The other component of TJ 18 is DDJ 19. This is jitter that is caused by, or correlated with, the particular patterns of bits in the data being transmitted. In turns out that there are mechanisms that allow what has already been sent to affect the reception of the bit currently being received. Since these phenomena are already reported in the literature, we needn't dwell on them, save to identify them. They are ISI 21 (Inter-Symbol Interference) and DCD 22 (Duty Cycle Distortion). Those seeking further information about these forms of jitter are referred to the incorporated Patent Applications and the cited product literature.

Finally, we group ISI, DCD and PJ together as DJ 25 (Deterministic Jitter—earlier 11). It will be appreciated that while the DDJ portion of DJ is separable into ISI and DCD, those components are not necessarily independent nor mutually exclusive, and they generally do not combine by convolution. In any event, the intent of this grouping is that DJ 25 is all jitter that is not truly random in nature (RJ, 24), but that is either somehow correlated with the data, or is downright periodic, which in neither case fits our intuitive notion of ‘random.’ An important difference between RJ and DJ is that RJ is (in principle) a PDF (Probability Density Function) having an infinite domain, while DJ has a PDF whose domain is bounded.

Refer now to FIG. 4, where we further illustrate the technique of jitter analysis that is of interest. In part I of the figure is shown an Acquisition Record 26 that is of the same nature as the Acquisition Record 1 of FIG. 1. That is, it is the Acquisition Record of a real time DSO that has digitized a test sequence that comprises a series of K-many consecutive test patterns.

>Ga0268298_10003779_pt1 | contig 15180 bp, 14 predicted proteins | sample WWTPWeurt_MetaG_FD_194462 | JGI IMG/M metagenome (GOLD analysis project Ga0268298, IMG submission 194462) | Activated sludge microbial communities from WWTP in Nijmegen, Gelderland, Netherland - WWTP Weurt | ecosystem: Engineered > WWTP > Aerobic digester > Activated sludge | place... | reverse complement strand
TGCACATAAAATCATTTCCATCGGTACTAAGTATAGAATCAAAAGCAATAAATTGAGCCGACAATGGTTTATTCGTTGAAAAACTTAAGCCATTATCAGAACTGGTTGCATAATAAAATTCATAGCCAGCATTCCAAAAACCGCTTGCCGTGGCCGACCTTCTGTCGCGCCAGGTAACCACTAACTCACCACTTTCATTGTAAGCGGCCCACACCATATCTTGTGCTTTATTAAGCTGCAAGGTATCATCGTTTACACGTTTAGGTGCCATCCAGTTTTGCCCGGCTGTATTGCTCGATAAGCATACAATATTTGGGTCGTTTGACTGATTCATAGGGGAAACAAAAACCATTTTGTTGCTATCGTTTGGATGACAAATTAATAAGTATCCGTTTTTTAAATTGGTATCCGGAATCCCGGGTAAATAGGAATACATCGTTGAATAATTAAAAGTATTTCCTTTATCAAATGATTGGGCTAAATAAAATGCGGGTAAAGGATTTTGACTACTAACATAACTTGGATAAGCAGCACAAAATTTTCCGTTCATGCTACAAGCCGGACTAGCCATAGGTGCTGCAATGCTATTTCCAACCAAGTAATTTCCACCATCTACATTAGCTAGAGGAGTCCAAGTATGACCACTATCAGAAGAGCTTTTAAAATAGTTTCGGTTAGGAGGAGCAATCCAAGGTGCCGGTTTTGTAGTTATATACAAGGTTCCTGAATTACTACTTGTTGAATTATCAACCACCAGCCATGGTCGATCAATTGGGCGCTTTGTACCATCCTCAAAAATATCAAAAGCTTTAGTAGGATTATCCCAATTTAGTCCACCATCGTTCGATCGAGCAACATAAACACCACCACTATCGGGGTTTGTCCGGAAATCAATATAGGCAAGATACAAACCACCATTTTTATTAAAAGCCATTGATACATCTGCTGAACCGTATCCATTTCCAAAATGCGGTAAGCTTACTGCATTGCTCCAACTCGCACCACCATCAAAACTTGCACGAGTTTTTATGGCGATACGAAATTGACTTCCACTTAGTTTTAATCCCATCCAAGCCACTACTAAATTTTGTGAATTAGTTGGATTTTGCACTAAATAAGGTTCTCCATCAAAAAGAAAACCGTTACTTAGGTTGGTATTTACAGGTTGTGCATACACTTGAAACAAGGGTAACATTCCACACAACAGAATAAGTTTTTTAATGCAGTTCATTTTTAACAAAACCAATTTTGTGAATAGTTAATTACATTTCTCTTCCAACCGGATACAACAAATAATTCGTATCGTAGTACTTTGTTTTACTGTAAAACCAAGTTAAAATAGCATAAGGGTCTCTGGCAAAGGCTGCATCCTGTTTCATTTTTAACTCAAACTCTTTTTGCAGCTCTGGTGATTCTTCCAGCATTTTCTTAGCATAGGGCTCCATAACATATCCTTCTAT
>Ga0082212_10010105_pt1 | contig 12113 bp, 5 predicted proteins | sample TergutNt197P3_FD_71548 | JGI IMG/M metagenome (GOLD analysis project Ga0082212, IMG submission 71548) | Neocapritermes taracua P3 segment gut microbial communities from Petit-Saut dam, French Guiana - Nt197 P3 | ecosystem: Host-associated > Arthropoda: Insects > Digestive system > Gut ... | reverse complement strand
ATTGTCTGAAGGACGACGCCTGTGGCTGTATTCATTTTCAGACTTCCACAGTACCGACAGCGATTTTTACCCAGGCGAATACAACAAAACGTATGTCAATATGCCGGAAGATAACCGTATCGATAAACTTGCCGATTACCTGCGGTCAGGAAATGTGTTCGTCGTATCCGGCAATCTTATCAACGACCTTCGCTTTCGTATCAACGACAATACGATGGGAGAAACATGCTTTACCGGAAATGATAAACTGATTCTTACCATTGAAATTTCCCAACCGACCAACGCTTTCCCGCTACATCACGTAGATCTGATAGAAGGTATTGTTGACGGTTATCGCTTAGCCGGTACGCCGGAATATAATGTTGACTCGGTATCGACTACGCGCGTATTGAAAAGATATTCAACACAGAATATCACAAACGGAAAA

In part II of FIG. 4 we show that the logical bit pattern 27 of the test pattern has been discovered, as discussed in connection with FIG. 1.

In part III of FIG. 4 is shown a TIE Record 28 for the entire K-many test patterns in the complete Acquisition Record 26. There is one time axis that is used for the entire TIE Record 28. Here are some other things to note about the TIE Record 28 in part III. Even though the bit pattern in each of the test patterns is the same, it is most unlikely that the portions of the TIE Record 28 that correspond to them are themselves identical: they will be different because each instance of the test pattern experienced its own particular manifestation of the jitter present at that particular time. At best, they will merely resemble one another (as a loose pattern of times separating transitions), but that is favorable for our purposes, since it gives us a comprehensive description of the jitter over a longer period of time. Next, because there are occasional repeated ONEs and repeated ZEROs in the test pattern, there is not always a transition every clock cycle. This means the number of entries in the TIE Record 28 is not rigidly fixed by the length of the test pattern nor are they equally spaced apart in time according to the clock.

Some prior art techniques have performed Fast Fourier transforms (FFTs) on TIE Records for individual test patterns to obtain information about PJ and RJ. The FFT algorithm generally requires consecutive equally spaced samples. This has led some vendors to use interpolation to supply missing entries in their TIE Records. This provides inaccurate results, as it is rather like asking “What is the average of these fifty numbers?” while only supplying you with, say, thirty-seven numbers. You are forced to be creative and supply thirteen missing numbers . . . . If some existing data is used to estimate missing data, the resulting average is skewed in favor of the data used to supply the estimates. Another interpretation of such prior art techniques is that they use bandwidth dependent filtering to suppress high frequency content, which also weights the FFT results in favor of lower frequency parts of the data. Such interpolation and filtering are each instances of the same flaw: they distort the results.